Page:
Being a musician of the female gender presents another unique set of problems. “There’s benefits, and there’s a good side and bad side,” Kim disclosed. While the band welcomes publicity, a becoming photo of Kim appearing in a magazine would raise a rare complaint. There’s also the occasional misconception to deal with. “Sometime, sound guys don’t think I know what I’m talking about, and I do,” the singer bemoaned.
Our discussion returned to rockabilly’s founding mothers. “Most roots music, the women were pretty tame. There was Rose Maddox and someone here and there, but women weren’t allowed to get in your face,” Kim added.

Women’s roles in rockabilly—in all styles of music—have grown. The days of record companies shunning a pregnant Janis Martin or reducing Barbara Pittman’s recordings to little more than a wallflower, hovering on the edges of the Elvis Presley/Carl Perkins crowd, are gone. Society’s standards may have changed, but thank goodness the raw sound and so-dirty-you-need-a-shower emotion evoked by rockabilly music haven’t. Kim Lenz is living proof of rockabilly’s continued ability to connect one generation of performers and fans to another. “I feel so appreciative of all the great people I’ve gotten to perform with, and the fan base,” she shared. “I feel about the luckiest person in the world to do what I love. I’m really glad that you and others are keeping roots music alive.

And Kim Lenz is one of them.

Website: http://kimlenz.com/

Facebook: https://www.facebook.com/OfficialKimLenz/

Reviews: http://www.the-rockabilly-chronicle.com/kim-lenz-reviews/

Dave Stuckey & the Rhythm Gang

in Albums/Contemporary artists/Reviews/S
Dave Stuckey - Get A Load of This - HMG
Dave Stuckey – Get A Load of This – HMG

Dave Stuckey & the Rhythm Gang – Get a Load of This!

HMG 3010 [2000]
Brand New Love ~ You Better Wake Up Baby ~ They Did The Boogie ~ Nobody’s Sweetheart ~ I’ll Take My Old Guitar ~ Pick-A-Rib ~ Whose Honey Are You ~ Coyote Blues ~ You Shoulda Thought Of That ~ Lookin’ Around ~ Kansas City Kitty ~ Hitch My Wagon ~ Some Of These Days ~ Beauty Is As Beauty Does

This is as close as any western swing band from the golden era as you can get today. As a true lover and connoisseur, Dave Stuckey (formerly of the Dave and Deke Combo) gathered an impressive ten piece band featuring Jeremy Wakefield on steel, Whit Smith and Dave Biller on guitars, T. Bonta on piano, Elana Fremerman and Eamon McLoughlin on twin fiddles, Stanley Smith on clarinet, Bob Stafford on trombone, Lisa Pankratz on drums and on basses either Kevin Smith or Jake Erwin. Together or separately these fine congregation have played with Wayne Hancock, Dale Watson, the Lucky Stars, Kim Lenz, the Hot Club Of Cowtown, theAsylum Street Spankers, High Noon, Ronnie Dawson. Impressive isn’t it? No need to say that they swing like hell. This is the perfect vehicle for Dave Stuckey’s easy going vocals (a bit like Jack Teagarden).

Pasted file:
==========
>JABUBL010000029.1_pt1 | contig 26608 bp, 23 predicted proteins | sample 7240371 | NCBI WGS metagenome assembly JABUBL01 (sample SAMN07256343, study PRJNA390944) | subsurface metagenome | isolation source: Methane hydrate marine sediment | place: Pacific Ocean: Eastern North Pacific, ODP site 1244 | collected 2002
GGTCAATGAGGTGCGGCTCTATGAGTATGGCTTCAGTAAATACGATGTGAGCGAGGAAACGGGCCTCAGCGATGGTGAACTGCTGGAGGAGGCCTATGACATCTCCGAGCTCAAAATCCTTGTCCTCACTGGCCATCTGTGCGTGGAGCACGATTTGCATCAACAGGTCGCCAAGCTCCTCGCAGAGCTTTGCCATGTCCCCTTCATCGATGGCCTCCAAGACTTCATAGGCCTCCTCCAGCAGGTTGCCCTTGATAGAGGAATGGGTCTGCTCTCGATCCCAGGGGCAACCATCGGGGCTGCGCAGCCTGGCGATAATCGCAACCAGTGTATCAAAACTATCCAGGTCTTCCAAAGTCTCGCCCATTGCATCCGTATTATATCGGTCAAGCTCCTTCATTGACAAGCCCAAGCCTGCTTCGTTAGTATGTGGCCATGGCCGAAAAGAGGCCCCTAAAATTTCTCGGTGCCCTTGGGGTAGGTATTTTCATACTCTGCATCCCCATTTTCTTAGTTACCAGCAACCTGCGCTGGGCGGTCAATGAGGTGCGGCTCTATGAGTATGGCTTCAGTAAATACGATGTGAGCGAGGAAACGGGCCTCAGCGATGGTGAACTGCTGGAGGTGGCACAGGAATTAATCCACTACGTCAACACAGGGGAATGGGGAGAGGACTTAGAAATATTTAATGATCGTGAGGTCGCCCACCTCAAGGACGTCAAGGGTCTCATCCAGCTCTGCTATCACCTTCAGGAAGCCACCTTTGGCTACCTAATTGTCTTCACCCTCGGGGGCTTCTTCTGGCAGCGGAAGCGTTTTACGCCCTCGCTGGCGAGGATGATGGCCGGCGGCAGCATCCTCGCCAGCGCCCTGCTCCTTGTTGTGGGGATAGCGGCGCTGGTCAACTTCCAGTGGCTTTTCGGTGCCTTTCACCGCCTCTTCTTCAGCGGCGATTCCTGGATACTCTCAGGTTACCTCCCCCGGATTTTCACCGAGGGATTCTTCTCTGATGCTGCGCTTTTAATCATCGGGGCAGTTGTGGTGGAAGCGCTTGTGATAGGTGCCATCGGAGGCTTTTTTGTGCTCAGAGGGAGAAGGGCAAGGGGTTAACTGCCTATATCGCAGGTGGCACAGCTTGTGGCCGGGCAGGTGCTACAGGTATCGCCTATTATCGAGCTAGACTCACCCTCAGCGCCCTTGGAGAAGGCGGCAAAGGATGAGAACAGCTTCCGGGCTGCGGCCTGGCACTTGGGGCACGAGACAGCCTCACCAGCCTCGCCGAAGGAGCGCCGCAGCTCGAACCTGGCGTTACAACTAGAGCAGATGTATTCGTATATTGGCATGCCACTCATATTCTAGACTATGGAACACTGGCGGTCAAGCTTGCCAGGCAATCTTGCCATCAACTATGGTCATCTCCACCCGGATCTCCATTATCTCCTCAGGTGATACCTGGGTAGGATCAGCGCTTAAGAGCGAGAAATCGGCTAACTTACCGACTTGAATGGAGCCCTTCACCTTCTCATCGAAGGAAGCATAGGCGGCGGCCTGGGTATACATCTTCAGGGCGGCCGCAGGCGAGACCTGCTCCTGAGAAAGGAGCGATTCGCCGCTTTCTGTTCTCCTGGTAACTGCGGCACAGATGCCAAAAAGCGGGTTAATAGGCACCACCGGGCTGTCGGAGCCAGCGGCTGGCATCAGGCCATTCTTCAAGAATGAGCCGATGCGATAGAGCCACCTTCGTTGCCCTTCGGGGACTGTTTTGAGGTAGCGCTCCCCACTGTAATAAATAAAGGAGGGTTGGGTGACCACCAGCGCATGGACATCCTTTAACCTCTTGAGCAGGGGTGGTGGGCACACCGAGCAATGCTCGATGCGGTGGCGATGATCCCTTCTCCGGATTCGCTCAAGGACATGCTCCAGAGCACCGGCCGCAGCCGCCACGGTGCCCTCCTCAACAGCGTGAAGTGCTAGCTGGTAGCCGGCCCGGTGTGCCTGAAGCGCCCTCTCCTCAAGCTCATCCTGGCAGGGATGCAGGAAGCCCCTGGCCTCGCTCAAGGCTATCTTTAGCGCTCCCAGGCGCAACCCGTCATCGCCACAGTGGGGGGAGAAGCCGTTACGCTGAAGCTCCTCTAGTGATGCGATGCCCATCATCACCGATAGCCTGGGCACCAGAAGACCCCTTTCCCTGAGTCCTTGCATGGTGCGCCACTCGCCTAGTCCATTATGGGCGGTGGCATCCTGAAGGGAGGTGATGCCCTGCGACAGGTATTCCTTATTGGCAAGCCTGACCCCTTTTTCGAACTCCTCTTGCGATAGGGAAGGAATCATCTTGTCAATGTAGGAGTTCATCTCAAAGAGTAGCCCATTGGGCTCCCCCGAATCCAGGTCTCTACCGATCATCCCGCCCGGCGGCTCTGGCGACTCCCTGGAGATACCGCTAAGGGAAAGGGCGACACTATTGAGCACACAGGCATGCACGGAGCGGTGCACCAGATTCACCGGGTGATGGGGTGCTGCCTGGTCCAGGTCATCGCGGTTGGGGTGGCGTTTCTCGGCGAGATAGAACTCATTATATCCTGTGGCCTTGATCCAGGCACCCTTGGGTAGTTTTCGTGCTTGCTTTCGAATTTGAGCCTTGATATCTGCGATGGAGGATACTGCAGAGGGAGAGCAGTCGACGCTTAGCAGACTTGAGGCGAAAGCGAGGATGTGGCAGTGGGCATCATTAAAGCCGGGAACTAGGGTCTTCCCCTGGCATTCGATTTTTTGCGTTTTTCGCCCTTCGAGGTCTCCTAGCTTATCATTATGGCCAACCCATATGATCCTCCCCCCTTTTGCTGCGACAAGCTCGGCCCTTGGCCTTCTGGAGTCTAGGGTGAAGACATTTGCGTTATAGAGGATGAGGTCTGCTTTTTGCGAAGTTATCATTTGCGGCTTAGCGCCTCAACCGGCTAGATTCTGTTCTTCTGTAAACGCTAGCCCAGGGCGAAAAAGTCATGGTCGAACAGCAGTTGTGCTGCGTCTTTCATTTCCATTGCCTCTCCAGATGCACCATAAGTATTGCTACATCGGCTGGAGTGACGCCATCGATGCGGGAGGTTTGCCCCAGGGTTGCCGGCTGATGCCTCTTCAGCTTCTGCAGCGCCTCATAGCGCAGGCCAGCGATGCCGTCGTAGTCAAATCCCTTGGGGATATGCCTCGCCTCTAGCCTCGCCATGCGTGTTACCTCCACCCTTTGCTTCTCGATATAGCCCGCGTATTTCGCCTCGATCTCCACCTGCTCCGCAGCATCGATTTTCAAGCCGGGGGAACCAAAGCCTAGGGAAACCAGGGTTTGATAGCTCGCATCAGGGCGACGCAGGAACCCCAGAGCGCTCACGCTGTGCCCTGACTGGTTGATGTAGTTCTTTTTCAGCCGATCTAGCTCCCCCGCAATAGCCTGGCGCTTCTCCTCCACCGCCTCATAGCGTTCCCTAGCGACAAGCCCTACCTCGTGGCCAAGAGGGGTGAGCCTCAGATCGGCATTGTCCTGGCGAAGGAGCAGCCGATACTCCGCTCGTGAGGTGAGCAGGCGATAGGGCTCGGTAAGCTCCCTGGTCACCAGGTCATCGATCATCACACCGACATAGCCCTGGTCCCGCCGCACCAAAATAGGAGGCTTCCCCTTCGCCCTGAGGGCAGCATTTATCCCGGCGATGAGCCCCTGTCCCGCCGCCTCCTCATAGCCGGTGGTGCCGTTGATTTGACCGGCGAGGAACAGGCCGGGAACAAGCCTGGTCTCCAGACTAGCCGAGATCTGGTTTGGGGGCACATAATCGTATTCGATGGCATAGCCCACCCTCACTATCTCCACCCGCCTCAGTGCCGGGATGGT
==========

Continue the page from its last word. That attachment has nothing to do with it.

The set list is very solid and includes covers like Adolph Hofner’s I’ll Keep My Old Guitar, Benny Goodman’s Pick-A-Rib, Johnnie Lee Wills’ Coyotte Blues and standards like Whose Honey Are You, Nobody’s Sweetheart and Some Of These Days made popular in western swing by Leon Selph, Bob Wills and Milton Brown. There’s also five Stuckey’s originals that are so good it’s hard to tell whether they’re from the 1946 or 2000!
Billy Horton’s flawless production adds to the confusion (no need to say that it’s been recorded live in the studio).
If you don’t dance to this record, you must be dead!


 

davestuckey_dinahDave Stuckey & the Rhythm Gang – Dinah ep

Goofin records GREP213
Woah Babe – Dinah – Twin Guitar Special – Did Anybody Mention My Name?

The songs of this ep were recorded during the same sessions that gave “Get A Load Of This”. Woah Babe! and Dinah are first rate western swing. Biller, Smith and Wakefield have plenty of room to express themselves on Bob Wills’ Twin Guitar Special. The last song is a swingin / rural bop version of Dave and Deke’s Did Anybody Mention My Name with superb twin fiddles reminiscent of Spade Cooley. Great.

Fred “Virgil” Turgis

Read the interview with Dave Stuckey here.